Minimizing the null ref with dynamic proxies

In a production application you frequently can find yourself working with objects that have a large accessor chain like


But when you want to program defensively you need to always do null checks on any reference type. So your accessing chain looks more like this instead

if (student.School != null)
    if (student.School.District != null)
        if (student.School.District.Street != null)
            s += student.School.District.Street.Name;

Which sucks. Especially since its easy to forget to add a null check, and not to mention it clutters the code up. Even if you used an option type, you still have to check if it’s something or if its nothing, and dealing with huge option chains is just as annoying.

One solution is to use the maybe monad, which can be implemented using extension methods and lambdas. While this is certainly better, it can still can get unwieldy.

What I … Read more

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Bad image format “Invalid access to memory location”

Wow, two bad image format posts in one day. So, the previous post talked about debugging 64bit vs 32 bit assemblies. But after that was solved I ran into another issue. This time with the message:

Unhandled Exception: System.BadImageFormatException: Could not load file or assembly 'Interop.dll' or one of its dependencies. Invalid access to memory location. (Exception from HRESULT: 0x800703E6)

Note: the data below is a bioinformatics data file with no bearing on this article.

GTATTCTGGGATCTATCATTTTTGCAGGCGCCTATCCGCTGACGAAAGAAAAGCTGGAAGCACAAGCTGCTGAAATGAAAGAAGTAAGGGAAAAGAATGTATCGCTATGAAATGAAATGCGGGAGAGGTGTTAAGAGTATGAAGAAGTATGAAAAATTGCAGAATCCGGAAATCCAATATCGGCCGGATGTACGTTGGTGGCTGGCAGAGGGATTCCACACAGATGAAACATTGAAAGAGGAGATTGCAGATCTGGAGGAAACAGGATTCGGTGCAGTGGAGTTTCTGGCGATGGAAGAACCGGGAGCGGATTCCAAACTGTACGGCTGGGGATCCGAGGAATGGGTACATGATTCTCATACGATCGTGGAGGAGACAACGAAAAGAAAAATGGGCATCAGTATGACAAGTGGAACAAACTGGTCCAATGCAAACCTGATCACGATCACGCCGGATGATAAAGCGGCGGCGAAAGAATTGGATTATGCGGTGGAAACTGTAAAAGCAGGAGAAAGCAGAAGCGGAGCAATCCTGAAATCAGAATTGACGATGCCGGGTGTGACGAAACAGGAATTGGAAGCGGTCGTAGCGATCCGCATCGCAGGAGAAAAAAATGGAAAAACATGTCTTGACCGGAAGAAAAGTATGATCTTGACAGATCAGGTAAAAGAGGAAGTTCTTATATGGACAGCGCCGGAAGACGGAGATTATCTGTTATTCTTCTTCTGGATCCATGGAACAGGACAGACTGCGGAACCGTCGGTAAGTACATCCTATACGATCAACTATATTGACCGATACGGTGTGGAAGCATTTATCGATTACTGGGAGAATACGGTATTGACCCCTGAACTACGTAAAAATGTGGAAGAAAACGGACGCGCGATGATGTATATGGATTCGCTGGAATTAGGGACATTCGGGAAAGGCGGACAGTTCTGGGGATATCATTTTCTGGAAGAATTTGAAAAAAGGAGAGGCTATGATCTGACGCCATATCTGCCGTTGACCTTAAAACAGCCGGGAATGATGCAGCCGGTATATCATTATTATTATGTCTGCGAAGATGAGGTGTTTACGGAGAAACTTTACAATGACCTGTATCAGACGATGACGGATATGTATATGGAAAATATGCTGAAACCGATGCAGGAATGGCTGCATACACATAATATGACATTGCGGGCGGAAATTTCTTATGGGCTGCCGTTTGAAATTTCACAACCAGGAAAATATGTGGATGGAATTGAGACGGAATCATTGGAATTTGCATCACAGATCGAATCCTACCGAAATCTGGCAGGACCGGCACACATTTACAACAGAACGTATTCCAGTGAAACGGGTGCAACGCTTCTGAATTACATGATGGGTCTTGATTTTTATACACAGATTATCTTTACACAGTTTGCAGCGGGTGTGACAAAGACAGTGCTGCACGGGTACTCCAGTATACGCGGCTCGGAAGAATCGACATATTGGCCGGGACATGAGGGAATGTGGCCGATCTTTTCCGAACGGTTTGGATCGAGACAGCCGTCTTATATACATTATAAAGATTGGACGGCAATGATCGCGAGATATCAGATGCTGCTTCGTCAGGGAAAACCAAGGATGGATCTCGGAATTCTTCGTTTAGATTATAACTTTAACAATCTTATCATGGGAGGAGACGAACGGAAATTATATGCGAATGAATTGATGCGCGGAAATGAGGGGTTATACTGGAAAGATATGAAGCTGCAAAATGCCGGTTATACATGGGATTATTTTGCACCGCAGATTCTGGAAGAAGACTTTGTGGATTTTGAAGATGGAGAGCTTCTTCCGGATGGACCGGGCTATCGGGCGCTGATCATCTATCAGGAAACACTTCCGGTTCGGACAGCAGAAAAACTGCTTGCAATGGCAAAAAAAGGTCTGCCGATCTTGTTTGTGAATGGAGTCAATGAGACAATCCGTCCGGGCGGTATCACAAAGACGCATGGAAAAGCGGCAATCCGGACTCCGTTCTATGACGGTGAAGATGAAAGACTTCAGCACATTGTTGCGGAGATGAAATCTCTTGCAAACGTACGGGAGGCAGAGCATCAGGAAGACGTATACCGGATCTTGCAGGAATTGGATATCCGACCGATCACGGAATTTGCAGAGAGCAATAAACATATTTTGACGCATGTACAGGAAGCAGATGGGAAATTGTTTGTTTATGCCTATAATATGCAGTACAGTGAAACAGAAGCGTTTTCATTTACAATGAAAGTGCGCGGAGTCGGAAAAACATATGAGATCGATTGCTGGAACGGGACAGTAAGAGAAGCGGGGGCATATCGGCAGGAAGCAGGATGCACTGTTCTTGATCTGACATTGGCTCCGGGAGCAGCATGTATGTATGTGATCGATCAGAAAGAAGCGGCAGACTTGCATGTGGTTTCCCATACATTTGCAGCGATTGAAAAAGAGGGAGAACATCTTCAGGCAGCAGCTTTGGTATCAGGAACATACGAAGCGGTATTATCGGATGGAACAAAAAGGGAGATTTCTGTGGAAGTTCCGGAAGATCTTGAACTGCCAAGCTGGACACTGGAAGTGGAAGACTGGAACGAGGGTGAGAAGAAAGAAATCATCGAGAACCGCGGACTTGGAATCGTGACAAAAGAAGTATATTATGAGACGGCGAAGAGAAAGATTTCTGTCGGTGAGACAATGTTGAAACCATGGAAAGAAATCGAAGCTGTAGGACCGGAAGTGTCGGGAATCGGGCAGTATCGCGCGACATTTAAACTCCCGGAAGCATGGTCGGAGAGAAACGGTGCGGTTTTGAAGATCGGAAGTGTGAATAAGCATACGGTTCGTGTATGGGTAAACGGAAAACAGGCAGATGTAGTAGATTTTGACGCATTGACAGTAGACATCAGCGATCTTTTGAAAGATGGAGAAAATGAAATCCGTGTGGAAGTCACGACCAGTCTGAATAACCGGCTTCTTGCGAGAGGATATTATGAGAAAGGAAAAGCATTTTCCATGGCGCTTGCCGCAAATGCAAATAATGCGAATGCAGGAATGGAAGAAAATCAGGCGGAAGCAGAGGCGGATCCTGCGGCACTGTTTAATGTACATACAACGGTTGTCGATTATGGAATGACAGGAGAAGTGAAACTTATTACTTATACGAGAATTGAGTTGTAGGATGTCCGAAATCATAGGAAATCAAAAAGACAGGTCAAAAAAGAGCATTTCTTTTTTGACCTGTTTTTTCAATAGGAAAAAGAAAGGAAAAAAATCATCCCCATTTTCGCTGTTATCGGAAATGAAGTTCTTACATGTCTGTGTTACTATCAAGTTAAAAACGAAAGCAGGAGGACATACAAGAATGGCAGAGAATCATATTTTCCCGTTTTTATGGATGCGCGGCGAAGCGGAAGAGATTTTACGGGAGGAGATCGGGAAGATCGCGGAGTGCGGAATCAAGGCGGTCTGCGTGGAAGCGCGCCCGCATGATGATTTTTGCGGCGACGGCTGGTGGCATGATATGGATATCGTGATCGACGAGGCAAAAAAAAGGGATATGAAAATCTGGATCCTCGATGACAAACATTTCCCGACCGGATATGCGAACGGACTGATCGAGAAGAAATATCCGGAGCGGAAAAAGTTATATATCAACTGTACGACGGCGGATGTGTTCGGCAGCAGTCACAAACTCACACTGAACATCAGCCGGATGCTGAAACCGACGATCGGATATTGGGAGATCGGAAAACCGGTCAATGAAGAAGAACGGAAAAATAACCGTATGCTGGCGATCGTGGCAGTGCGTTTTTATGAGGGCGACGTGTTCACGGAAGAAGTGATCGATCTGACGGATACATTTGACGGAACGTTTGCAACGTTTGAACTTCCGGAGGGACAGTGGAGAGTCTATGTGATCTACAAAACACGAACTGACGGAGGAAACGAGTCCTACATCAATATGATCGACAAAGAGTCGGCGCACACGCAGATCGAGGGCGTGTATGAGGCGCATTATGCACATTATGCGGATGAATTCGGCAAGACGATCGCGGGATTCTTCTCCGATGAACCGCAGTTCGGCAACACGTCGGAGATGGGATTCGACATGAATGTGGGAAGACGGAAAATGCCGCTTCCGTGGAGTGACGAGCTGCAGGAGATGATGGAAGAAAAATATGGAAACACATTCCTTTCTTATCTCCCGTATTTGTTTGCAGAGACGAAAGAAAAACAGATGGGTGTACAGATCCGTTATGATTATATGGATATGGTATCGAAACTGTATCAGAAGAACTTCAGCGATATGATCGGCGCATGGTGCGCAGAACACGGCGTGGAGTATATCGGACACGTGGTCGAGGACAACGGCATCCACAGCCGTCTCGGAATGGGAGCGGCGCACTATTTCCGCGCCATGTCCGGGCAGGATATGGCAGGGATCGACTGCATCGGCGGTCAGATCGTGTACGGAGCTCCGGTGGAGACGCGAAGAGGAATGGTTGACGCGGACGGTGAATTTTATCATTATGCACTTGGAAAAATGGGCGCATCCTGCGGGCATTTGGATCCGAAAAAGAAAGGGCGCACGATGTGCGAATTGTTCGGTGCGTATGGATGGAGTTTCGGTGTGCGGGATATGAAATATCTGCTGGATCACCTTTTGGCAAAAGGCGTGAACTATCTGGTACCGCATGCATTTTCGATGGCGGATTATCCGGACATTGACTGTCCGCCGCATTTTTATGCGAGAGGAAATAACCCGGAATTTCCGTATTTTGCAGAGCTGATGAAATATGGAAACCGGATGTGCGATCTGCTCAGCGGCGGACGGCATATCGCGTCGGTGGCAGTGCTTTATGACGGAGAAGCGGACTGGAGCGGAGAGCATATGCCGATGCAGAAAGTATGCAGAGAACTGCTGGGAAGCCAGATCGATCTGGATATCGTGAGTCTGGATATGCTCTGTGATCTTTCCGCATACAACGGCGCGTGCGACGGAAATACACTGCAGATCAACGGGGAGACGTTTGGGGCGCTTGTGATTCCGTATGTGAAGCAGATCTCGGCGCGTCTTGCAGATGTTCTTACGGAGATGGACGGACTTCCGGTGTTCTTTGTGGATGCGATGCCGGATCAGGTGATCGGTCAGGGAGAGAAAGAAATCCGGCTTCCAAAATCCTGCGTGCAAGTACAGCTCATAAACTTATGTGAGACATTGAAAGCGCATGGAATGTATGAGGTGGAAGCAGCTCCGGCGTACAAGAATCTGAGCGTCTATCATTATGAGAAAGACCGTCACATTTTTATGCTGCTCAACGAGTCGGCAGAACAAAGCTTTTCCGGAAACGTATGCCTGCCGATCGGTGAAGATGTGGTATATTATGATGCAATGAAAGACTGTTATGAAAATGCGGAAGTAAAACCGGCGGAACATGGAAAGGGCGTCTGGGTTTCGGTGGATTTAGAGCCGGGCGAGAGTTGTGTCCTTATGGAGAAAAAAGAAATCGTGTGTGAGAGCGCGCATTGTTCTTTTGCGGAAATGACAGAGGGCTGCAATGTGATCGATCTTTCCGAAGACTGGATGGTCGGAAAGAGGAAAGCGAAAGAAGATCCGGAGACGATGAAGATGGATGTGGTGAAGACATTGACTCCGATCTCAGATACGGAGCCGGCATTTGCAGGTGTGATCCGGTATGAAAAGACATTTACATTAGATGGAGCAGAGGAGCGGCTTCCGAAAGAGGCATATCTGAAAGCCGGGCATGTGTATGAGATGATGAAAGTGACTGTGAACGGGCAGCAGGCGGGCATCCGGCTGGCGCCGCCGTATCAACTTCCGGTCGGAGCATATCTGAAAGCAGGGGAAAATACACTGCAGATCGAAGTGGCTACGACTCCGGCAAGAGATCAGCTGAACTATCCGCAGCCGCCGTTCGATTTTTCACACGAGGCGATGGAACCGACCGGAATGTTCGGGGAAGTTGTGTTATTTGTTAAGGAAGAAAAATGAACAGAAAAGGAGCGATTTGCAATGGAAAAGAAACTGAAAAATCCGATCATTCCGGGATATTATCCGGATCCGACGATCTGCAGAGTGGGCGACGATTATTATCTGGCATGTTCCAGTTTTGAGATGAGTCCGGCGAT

at Program.Program.Run(Args args, Boolean fastStart)
   at Program.Program.Main(String[] args) in C:\Projects\Program.cs:line 36

Gah, what gives?

It seems that I had an interop DLL that was linking against pthreads. In debug mode, the dll worked fine on a 32 bit machine, but in release mode I’d get the error. The only difference I found was that in debug the dll was being explicity linked against pthreads lib file. Since pthread was also being built as a dynamic library, it’s lib file contains information about functions and their address, but no actual code … Read more

Determining 64bit or 32 bit .NET assemblies

I work on a 64 bit machine but frequently deploy to 32 bit machines. The code I work on though has native hooks so I always need to deploy assembly entry points at 32 bit. This means I am usually paranoid about the build configuration. However, sometimes things slip up and a 64 bit dll gets sent out or an entrypoint is built with ANY CPU set. Usually this is caught on our continuous build server with some cryptic reason for a unit test that should be working is actually failing.